Clearing the air
You pride yourself on keeping a clean home. The laundry is washed, the dishes are dry and the den where the children built their pillow fort has been restored to sanity. You’ve been vigilant about cleaning up the messes you can see, but what about the messes you can’t? What are you doing to improve the air quality in your home?
You may not think about the air quality in your home because the problem isn’t visible, but that doesn’t stop dust, dander or chemicals from polluting your air. Everyday living generates up to 40 pounds of dust in a six-room house every year, according to the National Air Duct Cleaners Association (NADCA), the HVAC Inspection, Maintenance and Restoration Association.
Taking steps to clean the air in your home will do more than just improve air quality; it will also save you money. Twenty-five to 40 percent of the energy used for heating or cooling a home is wasted because contaminants in the heating and cooling system cause it to work inefficiently, according to the U.S. Department of Energy.
If you’re interested in improving the air quality in your home and saving money while you do it, here are some tips to get you headed in the right direction.
Hire a professional to clean your most important asset
Your cooling system is the lungs of your home. The system literally takes air in and breathes air out. Because of this, keeping your HVAC system and your ducts clean is the most important thing you can do to improve your home’s air quality. “If your ducts look dirty, they probably are,” is NADCA’s advice to consumers.
Have your system serviced by a certified technician. This will not only improve the quality of the air in your home, it will allow your cooling system to run more efficiently, saving you money on energy bills.
Make sure to hire a NADCA-certified technician. All members have certified Air Systems Cleaning Specialists (ASCS) on staff and they are required to further their education by attending seminars and to adhere to the NADCA code of ethics.
Today’s newer homes are built air tight, making ventilation difficult. The simplest way to encourage ventilation is to simply open windows. In the bathroom, turn on the exhaust fan to stop steam from collecting dirt and keeping it in the bathroom. In the kitchen, place any appliance that creates steam or oily vapor under the stove hood. Finally, make sure vents on the outside of your home are not blocked by leaves.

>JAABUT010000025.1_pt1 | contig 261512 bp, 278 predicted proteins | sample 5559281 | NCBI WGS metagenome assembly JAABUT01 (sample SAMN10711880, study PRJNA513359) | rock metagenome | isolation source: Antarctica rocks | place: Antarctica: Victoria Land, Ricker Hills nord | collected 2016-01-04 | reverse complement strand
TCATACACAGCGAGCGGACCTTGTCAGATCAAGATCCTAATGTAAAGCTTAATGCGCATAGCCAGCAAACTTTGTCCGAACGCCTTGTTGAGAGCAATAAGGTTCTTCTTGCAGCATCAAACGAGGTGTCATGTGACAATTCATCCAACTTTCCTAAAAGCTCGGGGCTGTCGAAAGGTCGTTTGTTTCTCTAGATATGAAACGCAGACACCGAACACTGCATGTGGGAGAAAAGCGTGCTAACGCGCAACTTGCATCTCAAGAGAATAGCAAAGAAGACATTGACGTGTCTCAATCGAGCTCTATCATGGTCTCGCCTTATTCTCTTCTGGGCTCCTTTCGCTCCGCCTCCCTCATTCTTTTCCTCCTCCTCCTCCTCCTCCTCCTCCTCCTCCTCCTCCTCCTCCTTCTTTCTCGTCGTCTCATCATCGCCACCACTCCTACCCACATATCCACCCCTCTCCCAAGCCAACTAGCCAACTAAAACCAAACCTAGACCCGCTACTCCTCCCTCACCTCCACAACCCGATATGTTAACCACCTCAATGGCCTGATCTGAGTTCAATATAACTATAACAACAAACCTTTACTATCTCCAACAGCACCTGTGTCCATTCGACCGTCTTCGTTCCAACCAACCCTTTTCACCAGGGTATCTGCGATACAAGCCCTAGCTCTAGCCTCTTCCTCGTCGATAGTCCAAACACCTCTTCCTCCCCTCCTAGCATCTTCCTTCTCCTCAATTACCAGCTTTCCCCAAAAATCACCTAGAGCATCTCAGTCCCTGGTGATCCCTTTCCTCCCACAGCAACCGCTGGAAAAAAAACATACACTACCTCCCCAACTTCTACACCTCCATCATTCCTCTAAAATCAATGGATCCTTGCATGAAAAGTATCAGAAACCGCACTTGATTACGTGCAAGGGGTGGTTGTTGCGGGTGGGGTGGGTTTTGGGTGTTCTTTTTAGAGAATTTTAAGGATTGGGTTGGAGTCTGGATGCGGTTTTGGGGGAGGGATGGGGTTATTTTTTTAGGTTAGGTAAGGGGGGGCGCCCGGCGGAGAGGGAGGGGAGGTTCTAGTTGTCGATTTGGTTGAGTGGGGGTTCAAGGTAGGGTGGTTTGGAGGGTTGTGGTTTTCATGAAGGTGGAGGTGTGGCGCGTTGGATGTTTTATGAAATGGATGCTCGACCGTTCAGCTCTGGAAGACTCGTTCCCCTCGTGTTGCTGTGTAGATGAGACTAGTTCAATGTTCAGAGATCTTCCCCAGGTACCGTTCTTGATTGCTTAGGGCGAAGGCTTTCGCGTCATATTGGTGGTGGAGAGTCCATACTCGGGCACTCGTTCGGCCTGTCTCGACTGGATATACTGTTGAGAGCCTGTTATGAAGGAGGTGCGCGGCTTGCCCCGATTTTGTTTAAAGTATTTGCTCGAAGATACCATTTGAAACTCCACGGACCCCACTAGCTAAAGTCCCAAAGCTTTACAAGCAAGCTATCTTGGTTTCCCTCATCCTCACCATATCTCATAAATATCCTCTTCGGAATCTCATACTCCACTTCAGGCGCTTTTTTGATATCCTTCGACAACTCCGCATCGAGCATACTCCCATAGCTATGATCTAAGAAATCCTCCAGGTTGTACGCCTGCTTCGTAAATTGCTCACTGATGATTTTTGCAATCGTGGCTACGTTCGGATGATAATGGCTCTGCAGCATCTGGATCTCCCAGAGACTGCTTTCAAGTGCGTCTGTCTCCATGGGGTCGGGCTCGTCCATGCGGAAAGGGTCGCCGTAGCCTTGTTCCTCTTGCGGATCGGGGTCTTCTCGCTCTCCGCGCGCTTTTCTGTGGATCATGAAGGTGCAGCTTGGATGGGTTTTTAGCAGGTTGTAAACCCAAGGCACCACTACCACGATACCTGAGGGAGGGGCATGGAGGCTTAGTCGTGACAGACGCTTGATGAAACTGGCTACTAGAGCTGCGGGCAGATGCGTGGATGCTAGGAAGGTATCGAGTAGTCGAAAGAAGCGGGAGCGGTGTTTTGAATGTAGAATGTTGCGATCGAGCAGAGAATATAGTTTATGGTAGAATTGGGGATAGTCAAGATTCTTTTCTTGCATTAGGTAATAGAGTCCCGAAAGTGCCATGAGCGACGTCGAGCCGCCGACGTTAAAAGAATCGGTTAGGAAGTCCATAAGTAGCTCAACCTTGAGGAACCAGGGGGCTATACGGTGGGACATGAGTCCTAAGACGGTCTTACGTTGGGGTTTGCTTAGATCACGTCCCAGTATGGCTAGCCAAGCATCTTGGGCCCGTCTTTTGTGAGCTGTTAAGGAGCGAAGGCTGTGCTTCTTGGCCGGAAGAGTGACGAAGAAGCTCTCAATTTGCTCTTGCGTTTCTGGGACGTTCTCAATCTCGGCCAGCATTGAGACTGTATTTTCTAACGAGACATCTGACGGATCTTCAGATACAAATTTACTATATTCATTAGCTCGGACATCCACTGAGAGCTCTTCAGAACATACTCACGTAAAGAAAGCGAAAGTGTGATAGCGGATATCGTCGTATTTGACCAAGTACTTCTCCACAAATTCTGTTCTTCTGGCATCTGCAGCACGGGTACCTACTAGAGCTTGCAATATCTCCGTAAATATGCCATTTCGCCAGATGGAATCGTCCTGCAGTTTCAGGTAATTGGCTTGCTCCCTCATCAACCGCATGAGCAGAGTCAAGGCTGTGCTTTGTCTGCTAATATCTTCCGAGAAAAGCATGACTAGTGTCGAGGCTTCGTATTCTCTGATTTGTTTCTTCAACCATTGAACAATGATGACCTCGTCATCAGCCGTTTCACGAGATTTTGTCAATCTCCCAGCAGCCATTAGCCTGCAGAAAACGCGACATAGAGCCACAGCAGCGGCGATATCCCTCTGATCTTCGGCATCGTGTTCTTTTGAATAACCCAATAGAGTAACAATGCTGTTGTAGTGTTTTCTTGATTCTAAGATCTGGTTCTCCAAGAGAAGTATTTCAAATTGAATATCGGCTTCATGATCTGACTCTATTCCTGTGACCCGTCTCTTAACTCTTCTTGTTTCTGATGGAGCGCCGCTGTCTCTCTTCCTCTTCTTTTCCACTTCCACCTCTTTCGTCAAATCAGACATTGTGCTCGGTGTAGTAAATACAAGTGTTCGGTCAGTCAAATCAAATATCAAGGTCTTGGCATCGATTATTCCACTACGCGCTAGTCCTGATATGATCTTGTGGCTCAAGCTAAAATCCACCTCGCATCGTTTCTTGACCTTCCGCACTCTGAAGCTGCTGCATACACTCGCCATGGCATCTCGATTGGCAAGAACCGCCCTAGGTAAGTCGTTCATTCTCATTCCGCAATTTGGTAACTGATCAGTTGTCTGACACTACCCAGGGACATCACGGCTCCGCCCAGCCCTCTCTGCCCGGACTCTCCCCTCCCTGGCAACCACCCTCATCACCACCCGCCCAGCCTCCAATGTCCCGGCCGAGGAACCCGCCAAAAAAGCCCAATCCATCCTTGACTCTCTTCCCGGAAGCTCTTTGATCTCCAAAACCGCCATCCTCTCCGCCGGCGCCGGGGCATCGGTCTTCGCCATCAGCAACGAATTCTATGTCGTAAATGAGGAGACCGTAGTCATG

Mold can be one of the most harmful contaminators of air quality. You’ll find mold in areas where moisture and poor ventilation come together. Vacuum rear grills on appliances like your fridge and freezer to improve ventilation and empty and clean any drip trays to eliminate mold. If you have a leaky pipe in your home make sure it is addressed. Take a tour outside and trim any bushes or shrubs that have grown too close as that proximity can lead to mold and algae.
Replace filters and screens
In warmer climates, clean the area around your air conditioner and repair any vermin screens on your chimney flues that may be damaged.
Keeping the air in your home clean is just as important as washing the dishes or cleaning the clothes. The first step is to have your heating and cooling systems serviced by a NADCA technician. Once that is complete, follow these tips to maintain your air quality. To learn more about NADCA and how you can benefit from an HVAC cleaning, visit nadca.com/en/faq.
More ways to improve air indoors
The EPA has named indoor air quality as one of the top five environmental risks to public health. Indoor air may be up to 100 times more polluted than the air outside. Provide relief for asthma and allergy sufferers, and protect your family from getting sick by improving indoor air quality with two simple steps:
• Make sure dust, dirt and other pollutants are prevented from entering the house. Simple activities like removing shoes before entering the household will help.
• Install a whole-home air purification system. When installed as part of the central cooling system, it will to capture and eliminate airborne contaminants.
This article is courtesy of Brandpoint.